I heard this game and Netrunner have something in common?
Sure! I mean, they’re not published by the same designer, but both are ‘90s collectible card games that have been revived in the modern era as “living card games.”
I remember the term “living card games” from the last article…
Right, living card games, or LCGs, are card games that have a more reasonable collectible aspect. Remember when you were 10 and begging your mom to buy you another Pokemon booster pack? And then you ripped it open and you saw that you got another fucking rare Trainer? That’s what LCGs try to avoid. When you buy a new set of cards in Netrunner, or Doomtown, or Star Wars LCG, you already know exactly what’s inside. No more lottery nonsense. Hooray!
So Doomtown, then
Yes, a well loved CCG from the ‘90s that died a death right around the turn of the millennium. It’s set in Gomorrah, which itself comes from the Deadlands RPG. The theme is a delightful cross between cowboys, horror, and a dash of steampunk. Think of it as an even gristlier version of Preacher.
The gameplay is often compared to chess, in the sense that Doomtown kinda features an abstract, modular “board.” Every time a player slaps down a new structure (called deeds,) it becomes a location units (called “dudes”) can visit and try to take over. You win the game by having more influence than the other players control, which means there’s a constant struggle for supremacy with people shoving their dudes towards an unoccupied deed and you pushing your dudes over to block them—hence the chess comparisons.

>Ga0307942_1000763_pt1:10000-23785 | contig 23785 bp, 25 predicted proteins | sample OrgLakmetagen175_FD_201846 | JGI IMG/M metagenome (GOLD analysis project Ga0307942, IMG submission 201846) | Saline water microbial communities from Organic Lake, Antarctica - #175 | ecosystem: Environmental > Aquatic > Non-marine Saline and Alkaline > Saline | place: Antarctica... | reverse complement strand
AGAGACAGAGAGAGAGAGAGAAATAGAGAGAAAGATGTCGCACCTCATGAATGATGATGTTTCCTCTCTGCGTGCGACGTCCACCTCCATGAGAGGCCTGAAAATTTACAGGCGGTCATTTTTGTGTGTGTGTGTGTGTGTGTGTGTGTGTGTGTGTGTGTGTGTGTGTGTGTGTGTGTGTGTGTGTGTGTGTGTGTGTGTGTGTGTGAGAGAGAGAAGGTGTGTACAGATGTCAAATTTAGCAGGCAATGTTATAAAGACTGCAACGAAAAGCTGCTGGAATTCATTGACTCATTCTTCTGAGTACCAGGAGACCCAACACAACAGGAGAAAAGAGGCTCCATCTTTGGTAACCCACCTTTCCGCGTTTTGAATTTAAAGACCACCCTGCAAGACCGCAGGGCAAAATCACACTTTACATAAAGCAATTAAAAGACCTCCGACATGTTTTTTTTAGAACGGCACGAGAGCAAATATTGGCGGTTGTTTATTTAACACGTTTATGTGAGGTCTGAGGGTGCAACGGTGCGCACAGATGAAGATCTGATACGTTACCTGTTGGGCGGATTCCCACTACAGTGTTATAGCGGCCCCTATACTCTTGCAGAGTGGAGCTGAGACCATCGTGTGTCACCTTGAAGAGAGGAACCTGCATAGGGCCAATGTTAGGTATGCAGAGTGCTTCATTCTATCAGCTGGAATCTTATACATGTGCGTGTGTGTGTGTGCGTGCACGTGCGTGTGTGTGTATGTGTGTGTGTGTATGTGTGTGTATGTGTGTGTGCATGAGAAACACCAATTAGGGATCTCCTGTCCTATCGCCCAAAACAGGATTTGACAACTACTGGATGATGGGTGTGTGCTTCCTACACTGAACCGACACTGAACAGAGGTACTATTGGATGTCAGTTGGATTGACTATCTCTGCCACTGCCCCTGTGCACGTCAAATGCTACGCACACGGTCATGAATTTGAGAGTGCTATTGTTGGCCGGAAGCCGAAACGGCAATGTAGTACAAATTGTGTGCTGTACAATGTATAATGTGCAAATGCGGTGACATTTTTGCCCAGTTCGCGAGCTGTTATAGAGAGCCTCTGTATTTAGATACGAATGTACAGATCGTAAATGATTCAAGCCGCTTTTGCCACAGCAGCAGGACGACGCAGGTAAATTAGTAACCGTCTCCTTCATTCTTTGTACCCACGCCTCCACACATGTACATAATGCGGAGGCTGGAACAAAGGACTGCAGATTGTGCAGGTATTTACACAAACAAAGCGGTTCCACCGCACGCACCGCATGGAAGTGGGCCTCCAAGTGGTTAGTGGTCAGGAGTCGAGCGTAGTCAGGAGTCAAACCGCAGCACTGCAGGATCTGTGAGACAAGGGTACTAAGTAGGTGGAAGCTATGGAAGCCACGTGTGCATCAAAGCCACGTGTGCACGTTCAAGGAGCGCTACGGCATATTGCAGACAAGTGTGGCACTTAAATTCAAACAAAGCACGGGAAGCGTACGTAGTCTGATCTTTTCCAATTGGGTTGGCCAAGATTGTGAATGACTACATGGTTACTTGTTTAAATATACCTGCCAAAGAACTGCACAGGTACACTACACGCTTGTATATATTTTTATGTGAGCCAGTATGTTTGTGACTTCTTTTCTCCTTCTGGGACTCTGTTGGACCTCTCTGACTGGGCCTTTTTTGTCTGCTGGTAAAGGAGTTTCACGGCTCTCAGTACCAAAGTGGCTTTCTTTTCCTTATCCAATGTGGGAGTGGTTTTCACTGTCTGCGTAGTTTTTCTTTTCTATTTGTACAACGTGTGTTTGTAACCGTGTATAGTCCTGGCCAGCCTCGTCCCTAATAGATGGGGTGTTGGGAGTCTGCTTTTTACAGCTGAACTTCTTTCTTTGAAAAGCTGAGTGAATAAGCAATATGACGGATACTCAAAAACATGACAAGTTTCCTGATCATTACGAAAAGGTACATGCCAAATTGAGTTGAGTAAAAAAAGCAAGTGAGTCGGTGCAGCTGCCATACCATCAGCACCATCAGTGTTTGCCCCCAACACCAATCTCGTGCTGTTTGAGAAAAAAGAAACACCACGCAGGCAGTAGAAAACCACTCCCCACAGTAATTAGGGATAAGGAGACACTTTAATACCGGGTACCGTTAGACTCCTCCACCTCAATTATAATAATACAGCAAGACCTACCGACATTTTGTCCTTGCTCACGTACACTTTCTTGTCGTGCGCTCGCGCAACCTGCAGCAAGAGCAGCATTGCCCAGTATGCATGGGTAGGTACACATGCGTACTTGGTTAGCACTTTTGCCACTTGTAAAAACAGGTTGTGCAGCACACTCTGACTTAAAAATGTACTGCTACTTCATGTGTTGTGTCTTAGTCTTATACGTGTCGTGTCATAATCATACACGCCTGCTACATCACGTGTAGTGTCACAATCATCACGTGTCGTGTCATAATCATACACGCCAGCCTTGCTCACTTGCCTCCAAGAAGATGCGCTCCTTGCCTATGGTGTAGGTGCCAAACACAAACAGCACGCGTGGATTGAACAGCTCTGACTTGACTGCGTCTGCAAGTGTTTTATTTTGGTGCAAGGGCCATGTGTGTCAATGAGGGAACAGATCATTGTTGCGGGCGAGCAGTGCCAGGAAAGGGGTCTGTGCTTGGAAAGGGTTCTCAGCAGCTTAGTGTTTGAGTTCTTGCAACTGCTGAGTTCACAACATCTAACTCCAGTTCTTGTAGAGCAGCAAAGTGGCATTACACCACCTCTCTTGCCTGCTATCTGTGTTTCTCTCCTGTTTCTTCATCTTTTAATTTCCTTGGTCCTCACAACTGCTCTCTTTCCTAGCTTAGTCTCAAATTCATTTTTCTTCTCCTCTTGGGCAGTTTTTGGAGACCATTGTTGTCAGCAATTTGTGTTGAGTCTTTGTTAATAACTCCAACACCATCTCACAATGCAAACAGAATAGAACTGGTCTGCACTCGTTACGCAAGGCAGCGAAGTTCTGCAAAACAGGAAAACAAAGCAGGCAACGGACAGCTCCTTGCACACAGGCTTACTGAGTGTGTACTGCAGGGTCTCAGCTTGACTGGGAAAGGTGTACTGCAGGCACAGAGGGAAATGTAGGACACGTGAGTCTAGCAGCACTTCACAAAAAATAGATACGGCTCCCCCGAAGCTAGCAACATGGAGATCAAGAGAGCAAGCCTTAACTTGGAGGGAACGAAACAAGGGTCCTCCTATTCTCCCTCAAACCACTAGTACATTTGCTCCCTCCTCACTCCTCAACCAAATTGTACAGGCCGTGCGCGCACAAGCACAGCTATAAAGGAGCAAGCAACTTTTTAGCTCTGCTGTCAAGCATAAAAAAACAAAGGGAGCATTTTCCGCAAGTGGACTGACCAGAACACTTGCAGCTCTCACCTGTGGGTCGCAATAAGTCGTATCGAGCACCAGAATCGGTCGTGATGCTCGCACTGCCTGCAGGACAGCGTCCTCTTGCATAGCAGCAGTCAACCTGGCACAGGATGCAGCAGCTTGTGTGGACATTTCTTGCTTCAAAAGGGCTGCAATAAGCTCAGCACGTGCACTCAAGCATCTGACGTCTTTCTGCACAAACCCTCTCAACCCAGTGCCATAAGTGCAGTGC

You can also start a shootout, which is one of Doomtown’s most delightful offerings.
Okay, I’ll bite, what makes the shootouts so delightful?
Fundamentally, a shootout is what you’d expect: two sets of units squaring off with each other and each side taking casualties. But before you engage in a shootout, you get to draw five cards from your deck.
So, along with the stats and text, each card in Doomtown has a suit and a number. My Pony Express gives me card draw, but it’s also an ace of diamonds. Why does that matter? Well, when I take those five cards during the shootout I can try and put together a good poker hand. If my poker hand beats my opponent’s poker hand, the shootout is tilted in my favor. It’s a really interesting mechanic.
Oh god, that sounds complicated.
Well, you’re not wrong. I’ve heard people compare Doomtown to a strong flavor, like a coffee stout or something like that. The poker mechanic means that when you’re building a deck, you might include a card you’re not particularly fond of because it’s an eight of hearts, and you already have a bunch of other eights in your deck meaning you might draw better during shootouts. It’s a very, very interesting game though, and there’s already a solid community forming around it. If you’re interested in something a little more meaty than Hearthstone, I highly recommend it.
What’s the cost?
The base game, which comes with four pre-made decks and a bunch of extra cards, will run you $40. Expansions are being released at a steady pace as well.